The First Presidency has announced plans to create eight new missions - four in the United States and four abroad - effective about the first of July.
The four new missions in the United States are the California San Francisco, Illinois Chicago South, Nevada Las Vegas West and Texas Houston South missions. The other four are the Chile Santiago East, Honduras Comayaguela, Russia Moscow South and Uruguay Montevideo West missions.The eight new missions bring the total in the United States to 95, and the total worldwide to 318. The current number of missionaries serving, some 54,000, made the new missions possible, said Elder David B. Haight of the Quorum of the Twelve and chairman of the Missionary Executive Council.
"We are grateful for the increasing number of young men and women who have answered the call to serve missions," said Elder Haight.
"We appreciate the mature, seasoned couples who leave the comforts of their homes and their beloved children and grandchildren to serve missions. This ever-growing force of missionaries creates the opportunity and need for these new missions that the First Presidency is announcing.
"The Lord is opening the way and making possible to expand His work in its time as He promised He would," said Elder Haight.
"Our Savior's direction is in this work. What a privilege and a blessing to be involved with Him in this great cause! And, although we know there is much work yet to be done, we are moving confidently forward toward the fulfillment of the Prophet Joseph Smith's prophetic declaration that `the truth of God will go forth boldly, . . . till it has penetrated every continent, visited every clime, swept every country, and sounded in every ear, till the purposes of God shall be accomplished, and the Great Jehovah shall say the work is done.' " (History of the Church 4:540.)
California San Francisco
The new California San Francisco Mission will be created from a division of three missions, the California Oakland, California San Jose and California Santa Rosa. Made up of the cities of San Francisco, Menlo Park and San Rafael, the new mission will have a population of 1.7 million people. About 16,100 members in five stakes reside within the boundaries of the new mission.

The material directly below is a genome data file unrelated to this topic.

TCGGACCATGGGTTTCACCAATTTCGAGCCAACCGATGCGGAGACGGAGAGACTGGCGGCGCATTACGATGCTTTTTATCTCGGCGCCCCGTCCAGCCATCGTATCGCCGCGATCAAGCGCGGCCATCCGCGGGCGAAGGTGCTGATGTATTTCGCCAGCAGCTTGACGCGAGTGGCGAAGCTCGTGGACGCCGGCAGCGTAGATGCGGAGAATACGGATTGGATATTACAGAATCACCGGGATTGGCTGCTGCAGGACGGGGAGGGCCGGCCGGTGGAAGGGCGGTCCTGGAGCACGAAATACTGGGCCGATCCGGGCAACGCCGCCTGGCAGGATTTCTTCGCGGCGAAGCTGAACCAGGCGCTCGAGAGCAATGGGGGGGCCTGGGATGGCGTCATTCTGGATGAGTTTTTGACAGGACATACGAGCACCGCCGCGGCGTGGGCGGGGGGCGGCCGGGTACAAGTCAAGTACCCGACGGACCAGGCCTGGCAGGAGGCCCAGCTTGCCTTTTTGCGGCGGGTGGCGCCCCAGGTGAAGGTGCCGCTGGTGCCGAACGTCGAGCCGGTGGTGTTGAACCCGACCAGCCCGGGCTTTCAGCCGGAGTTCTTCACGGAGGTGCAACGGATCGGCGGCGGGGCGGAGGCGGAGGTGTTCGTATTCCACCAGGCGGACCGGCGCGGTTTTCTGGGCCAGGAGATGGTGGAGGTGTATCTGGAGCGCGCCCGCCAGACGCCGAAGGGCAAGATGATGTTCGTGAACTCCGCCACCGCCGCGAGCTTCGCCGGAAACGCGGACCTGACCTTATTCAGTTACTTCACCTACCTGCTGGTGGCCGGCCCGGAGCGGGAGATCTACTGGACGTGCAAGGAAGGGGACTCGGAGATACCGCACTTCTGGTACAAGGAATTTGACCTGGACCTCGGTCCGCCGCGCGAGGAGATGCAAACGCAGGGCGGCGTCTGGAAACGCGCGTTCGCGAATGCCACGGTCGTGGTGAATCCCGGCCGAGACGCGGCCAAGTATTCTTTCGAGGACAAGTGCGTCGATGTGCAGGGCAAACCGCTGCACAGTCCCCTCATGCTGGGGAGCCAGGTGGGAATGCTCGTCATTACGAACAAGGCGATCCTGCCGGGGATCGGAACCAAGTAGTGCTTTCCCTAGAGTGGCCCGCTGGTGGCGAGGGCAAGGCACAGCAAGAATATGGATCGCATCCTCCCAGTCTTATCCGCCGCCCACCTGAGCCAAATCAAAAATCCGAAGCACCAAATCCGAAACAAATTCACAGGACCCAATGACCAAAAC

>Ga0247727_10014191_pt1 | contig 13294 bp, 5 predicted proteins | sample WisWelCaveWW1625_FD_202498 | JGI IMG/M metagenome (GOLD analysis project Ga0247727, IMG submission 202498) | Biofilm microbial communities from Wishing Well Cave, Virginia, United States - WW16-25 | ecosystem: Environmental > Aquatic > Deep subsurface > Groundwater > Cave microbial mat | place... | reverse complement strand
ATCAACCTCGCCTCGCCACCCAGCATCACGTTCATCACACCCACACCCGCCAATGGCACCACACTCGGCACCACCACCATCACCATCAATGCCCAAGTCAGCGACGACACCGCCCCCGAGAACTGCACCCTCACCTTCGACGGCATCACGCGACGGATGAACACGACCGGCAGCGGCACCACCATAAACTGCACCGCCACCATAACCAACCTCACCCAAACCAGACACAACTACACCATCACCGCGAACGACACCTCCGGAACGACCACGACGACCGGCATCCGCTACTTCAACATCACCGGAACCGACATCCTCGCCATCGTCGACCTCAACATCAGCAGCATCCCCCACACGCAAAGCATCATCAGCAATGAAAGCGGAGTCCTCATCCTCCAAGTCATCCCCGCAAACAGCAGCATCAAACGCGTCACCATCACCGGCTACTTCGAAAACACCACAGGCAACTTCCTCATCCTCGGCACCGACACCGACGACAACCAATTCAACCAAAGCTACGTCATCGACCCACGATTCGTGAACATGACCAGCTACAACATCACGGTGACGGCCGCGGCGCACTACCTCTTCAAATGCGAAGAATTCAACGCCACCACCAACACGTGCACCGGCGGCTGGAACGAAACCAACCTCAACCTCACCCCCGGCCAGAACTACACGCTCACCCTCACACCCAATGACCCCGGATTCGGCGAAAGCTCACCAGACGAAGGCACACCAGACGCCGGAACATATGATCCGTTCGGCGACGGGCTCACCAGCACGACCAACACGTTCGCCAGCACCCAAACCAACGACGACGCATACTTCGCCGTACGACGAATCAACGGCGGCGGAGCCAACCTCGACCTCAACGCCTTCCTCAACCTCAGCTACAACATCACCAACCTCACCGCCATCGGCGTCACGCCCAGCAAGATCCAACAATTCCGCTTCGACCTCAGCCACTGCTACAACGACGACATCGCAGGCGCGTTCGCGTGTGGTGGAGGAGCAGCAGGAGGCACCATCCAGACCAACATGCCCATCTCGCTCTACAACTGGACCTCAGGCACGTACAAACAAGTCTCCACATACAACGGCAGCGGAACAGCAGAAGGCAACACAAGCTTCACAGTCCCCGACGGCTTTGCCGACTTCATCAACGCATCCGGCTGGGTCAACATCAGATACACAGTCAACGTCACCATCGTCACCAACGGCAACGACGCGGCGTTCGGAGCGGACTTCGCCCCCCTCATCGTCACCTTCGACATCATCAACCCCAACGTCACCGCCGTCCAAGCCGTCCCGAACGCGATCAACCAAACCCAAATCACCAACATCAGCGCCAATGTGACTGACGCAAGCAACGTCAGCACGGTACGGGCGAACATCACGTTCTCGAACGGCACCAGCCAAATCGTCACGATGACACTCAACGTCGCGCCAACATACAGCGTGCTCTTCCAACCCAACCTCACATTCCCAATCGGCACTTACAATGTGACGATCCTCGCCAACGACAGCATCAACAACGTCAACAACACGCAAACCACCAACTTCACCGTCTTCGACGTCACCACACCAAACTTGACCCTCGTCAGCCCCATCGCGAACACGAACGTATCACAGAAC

After being realigned, the California Oakland Mission, which formerly contained the greatest part of the new mission, will have a population of 2.8 million and about 30,600 members in 12 stakes, including the Hayward California Stake that was formerly in the California San Jose Mission.
The California San Jose Mission will have a population of 2.1 million, of whom 32,200 are members of the Church living in seven stakes. The California Santa Rosa Mission will have a population of 1.3 million, including 24,800 members in seven stakes. The Eureka California Stake, formerly in the California Roseville Mission, will be placed in the Santa Rosa mission.
Pres. Phil K. Smartt, president of the California Oakland Mission, said missionary work in California began in San Francisco in 1846, and as a consequence, the Church is well-known and well-established in the area.
The area is also very international. The first Chinese people arrived in California about the same time as the Church members, and many other ethnic groups have followed, including a large number of Russians.
"We have 11 languages in our mission: Cambodian, Laotian, Vietnamese, Cantonese, Mandarin, Spanish, Tagalog, Russian, Samoan and Tongan," said President Smartt.
"People in San Francisco have been very responsive and receptive to our message. We have great member support in the San Francisco area."
Illinois Chicago South Mission
The new Illinois Chicago South Mission, with the same name as a previous mission that existed from 1980-83, will include the Chicago Heights, Joliet and Naperville stakes. Total population for the area is 3 million, with a Church membership of 9,700.
The Illinois Chicago Mission will retain the Buffalo Grove, Rockford, Schaumburg and Wilmette stakes, comprising 12,400 members in a total population of 5.9 million.
Pres. Neal L. Cox of the Illinois Chicago Mission said the new mission will include a "wonderful cultural diversity" that the "common thread of the gospel brings together." The stakes in the new mission draw from inner city areas in South Chicago to farms of Indiana. It also includes the commuter city of Naperville, a more affluent area where a number of Church families have settled.
Referring to the many small towns scattered throughout both missions, Pres. Cox said: "The new mission will give us an opportunity to go places we where we haven't had a missionary presence. More and more, we will have a chance to go into areas where the Church is lesser known."
Where the missionaries have opened new, small areas, he said, such efforts have generally been successful. Regardless of where they are baptized, however, new converts enjoy the fellowship they find.
"We hear lots of people who come into the Church commenting on how warmly received they've felt; what a genuine love the members have had for them." said Pres. Cox.